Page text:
Is Resistance Dead...

Or Have the Rumors Been Exaggerated?

With all the recent developments in research, theory, and practice, we have more treatment options to choose from than ever before. Why then do so many practitioners still find client “resistance” a regular companion in their consulting rooms?

In 1984, after it was rejected by several mainstream journals, the late Steve de Shazer, a pioneering brief therapist and an acerbic critic of therapeutic orthodoxy, published a now-legendary article titled "The Death of Resistance," declaring that psychotherapy had entered a new era. Rather than an objective phenomenon, de Shazer proclaimed that "resistance"—clients' seemingly illogical attempt to thwart the well-intentioned efforts of their therapists—in fact, existed only in the eye of the therapist-beholder. According to him, psychotherapy was moving into a more enlightened age of more effective treatment in which the concept of resistance would become obsolete.

So why then, if de Shazer was right, are you still struggling with so many of your cases three decades later?

If you’re like most clinicians today, you have a toolbox crammed with even more therapeutic theories and techniques than de Shazer could have imagined. You can guide your clients in reframing their life story, enhance their experience of being intensely in the moment, reprocess their past traumas, time travel with them to redesign their future, locate and tend to their abused inner child, tap their body at strategic points—all of which,…

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Monday, May 20, 2013 7:46:44 AM | posted by Plamen Panayotov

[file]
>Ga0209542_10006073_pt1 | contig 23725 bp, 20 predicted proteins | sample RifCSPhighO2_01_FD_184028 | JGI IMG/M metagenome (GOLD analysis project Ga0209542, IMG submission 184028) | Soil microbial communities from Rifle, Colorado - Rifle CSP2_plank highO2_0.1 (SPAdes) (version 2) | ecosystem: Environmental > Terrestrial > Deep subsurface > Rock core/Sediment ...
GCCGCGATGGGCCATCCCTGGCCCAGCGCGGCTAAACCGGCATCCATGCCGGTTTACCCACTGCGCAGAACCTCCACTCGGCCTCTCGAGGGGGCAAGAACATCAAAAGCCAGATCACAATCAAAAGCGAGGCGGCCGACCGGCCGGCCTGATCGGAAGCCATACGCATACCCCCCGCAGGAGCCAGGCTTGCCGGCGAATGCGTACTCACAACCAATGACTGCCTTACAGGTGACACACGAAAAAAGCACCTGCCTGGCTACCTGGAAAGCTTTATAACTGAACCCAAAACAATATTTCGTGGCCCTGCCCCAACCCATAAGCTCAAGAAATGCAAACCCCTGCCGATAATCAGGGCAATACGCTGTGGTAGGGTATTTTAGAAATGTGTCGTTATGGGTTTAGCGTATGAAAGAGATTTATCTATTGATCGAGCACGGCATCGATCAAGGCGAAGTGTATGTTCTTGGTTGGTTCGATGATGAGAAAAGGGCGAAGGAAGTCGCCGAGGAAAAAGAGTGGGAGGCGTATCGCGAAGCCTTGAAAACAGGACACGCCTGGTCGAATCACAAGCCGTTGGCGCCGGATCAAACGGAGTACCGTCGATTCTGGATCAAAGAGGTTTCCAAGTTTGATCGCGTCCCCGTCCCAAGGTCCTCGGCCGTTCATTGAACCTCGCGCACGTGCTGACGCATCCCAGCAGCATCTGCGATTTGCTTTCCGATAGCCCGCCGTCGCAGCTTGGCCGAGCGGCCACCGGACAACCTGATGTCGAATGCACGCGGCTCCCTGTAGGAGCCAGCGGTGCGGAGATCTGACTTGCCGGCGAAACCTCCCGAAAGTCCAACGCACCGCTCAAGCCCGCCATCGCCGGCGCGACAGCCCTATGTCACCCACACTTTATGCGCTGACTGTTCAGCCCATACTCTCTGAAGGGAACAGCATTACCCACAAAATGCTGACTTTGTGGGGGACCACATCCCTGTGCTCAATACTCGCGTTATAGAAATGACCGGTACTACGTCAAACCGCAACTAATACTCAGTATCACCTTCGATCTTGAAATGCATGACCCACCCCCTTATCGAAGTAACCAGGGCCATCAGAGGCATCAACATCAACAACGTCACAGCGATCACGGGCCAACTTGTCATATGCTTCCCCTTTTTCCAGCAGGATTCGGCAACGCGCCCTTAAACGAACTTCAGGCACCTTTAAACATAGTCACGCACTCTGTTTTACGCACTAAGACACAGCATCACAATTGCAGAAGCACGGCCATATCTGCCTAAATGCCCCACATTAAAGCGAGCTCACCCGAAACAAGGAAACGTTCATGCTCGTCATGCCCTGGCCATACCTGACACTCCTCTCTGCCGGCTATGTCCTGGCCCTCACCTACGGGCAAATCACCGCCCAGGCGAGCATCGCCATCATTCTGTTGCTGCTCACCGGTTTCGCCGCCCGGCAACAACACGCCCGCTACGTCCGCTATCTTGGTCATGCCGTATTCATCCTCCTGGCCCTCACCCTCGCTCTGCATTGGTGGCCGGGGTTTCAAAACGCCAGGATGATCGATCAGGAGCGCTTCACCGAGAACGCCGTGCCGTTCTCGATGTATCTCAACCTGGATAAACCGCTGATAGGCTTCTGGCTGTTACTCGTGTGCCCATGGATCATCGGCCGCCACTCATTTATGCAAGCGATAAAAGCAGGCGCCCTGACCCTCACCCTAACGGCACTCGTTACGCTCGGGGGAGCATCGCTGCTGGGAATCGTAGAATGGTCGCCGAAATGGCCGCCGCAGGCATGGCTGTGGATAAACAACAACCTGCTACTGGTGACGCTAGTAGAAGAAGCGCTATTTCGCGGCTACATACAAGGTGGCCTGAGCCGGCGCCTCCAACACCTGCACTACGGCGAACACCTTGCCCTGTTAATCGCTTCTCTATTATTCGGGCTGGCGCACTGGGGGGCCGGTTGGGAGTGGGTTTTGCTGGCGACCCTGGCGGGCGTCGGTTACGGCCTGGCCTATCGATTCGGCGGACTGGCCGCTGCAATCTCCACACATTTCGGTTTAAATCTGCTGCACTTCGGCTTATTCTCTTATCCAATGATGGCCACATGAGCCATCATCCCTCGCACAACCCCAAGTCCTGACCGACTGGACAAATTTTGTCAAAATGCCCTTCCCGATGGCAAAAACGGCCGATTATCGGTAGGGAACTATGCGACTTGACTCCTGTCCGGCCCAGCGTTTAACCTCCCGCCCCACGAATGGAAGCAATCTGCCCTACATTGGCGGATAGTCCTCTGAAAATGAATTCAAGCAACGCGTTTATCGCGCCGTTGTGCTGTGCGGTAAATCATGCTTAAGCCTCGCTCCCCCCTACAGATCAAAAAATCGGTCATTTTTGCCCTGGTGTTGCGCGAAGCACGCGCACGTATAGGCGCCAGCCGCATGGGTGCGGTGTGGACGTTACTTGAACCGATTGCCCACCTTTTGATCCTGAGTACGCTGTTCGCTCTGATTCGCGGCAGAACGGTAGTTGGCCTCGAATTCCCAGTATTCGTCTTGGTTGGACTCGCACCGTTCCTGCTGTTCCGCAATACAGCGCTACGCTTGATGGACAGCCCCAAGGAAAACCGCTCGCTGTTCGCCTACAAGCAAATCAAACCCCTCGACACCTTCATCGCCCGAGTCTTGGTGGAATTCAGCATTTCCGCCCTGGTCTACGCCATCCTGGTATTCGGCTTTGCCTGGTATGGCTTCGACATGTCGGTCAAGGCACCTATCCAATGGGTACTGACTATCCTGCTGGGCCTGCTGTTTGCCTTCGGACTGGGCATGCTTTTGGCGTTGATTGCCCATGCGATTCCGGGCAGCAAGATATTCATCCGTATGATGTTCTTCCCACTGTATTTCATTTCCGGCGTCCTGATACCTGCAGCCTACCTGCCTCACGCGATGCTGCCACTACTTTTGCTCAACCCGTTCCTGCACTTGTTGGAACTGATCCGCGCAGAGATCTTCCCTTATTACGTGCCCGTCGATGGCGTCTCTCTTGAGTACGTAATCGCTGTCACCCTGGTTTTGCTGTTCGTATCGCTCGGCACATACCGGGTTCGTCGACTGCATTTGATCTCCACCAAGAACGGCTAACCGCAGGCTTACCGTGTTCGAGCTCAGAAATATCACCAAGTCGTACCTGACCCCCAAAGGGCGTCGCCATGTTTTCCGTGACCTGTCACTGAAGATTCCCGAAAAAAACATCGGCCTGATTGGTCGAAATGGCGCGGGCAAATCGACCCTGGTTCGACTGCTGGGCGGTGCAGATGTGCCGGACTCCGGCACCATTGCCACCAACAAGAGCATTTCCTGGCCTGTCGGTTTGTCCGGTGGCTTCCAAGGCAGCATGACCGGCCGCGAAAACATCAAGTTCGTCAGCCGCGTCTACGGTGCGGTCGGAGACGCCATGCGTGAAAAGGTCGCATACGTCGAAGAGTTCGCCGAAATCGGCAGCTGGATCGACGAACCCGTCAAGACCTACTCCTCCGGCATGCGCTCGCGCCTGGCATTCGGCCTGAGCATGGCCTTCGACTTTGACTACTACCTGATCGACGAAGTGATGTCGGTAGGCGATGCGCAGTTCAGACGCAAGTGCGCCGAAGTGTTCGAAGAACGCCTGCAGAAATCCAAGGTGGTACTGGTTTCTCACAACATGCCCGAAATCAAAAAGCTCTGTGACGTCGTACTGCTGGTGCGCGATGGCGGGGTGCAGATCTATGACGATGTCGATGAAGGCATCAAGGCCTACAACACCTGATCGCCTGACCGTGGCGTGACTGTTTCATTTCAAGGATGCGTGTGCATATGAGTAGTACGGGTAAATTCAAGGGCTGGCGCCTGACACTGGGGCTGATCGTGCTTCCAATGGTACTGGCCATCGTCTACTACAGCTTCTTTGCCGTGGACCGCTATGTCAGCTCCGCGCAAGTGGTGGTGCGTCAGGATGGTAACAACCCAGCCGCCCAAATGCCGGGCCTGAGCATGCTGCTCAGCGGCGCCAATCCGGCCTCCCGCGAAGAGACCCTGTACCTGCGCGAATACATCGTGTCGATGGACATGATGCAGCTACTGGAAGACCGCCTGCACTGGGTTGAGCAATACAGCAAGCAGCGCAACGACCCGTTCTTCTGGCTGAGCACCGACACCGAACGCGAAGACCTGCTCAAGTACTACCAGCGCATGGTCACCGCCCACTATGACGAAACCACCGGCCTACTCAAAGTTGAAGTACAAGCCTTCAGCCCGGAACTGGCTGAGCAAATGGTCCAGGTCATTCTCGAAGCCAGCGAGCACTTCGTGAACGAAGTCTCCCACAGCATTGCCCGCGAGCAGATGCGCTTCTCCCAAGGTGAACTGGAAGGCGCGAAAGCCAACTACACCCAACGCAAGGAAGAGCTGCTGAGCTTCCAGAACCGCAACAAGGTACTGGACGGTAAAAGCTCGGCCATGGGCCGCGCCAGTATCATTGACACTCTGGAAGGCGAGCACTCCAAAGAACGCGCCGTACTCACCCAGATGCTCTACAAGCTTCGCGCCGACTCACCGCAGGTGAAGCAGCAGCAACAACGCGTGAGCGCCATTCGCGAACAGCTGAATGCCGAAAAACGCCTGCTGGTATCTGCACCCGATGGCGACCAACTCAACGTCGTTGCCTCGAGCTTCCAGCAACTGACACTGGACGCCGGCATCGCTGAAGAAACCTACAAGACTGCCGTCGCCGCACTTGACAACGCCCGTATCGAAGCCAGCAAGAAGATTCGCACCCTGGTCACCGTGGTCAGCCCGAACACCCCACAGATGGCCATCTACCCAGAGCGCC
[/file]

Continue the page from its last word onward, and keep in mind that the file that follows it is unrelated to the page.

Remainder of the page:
Hi, Clifton,
Thank you very much indeed for this very interesting and useful thread.
Right now me and my friend and colleague Boyan Strahilov are trying to shape a brief text on 'From the Death of Resistance to the Birth of Assistance'.
As in psychiatric treatment, where many patients resist their medical treatment, it takes one step to go from 'resistance' 'compliance', and yet another one from there to 'adherence'.
As we see it now, resistance is mostly connected to untimeliness.
Each and every question we ask the client can be on time, which results in assistance from her; or out of time, which provokes resistance.
So, the main question for a therapist becomes: How can I fit myself to the time of this client now?
One possible answer to this you can see here:
Hoping we all can be on time some day,

Monday, May 20, 2013 12:52:43 PM | posted by Eugene Usner
Excellent article on resistence. This article should be required reading for all therapists. Using all our listening skills and realizing that we cannot "fix" anyone is crucial. As you stated "slowing the pace" " getting more details" and establishing goals is paramount to successful therapy. Thanks again sharing you knowledge regarding resistence.

Saturday, May 25, 2013 4:16:53 PM | posted by James Lein
The Eugene Gendlin interview you carried a while back fits well with this article. As I recall, he continually invites clients to correct his comments or interpretations, keeping the exchange at the client's pace. It is of course client-centered more so than therapist-centered.

Tuesday, June 18, 2013 2:19:32 PM | posted by Eugene Usner
Excellent article and subject. As a Social Worker, the basic tenent of the therapeutic relationship has always involved focusing on "where the client is". You have sucinctly stated and give exambles that resistence is produced by the therapist for not really listening to the client. The therapeutic journey does involve focusing on our client's goals..not ours or an referring agency. A great deal of education needs to be disiminated to the public regarding our abillity to "fix" our clients. Thanks for a clear understanding of client resistence.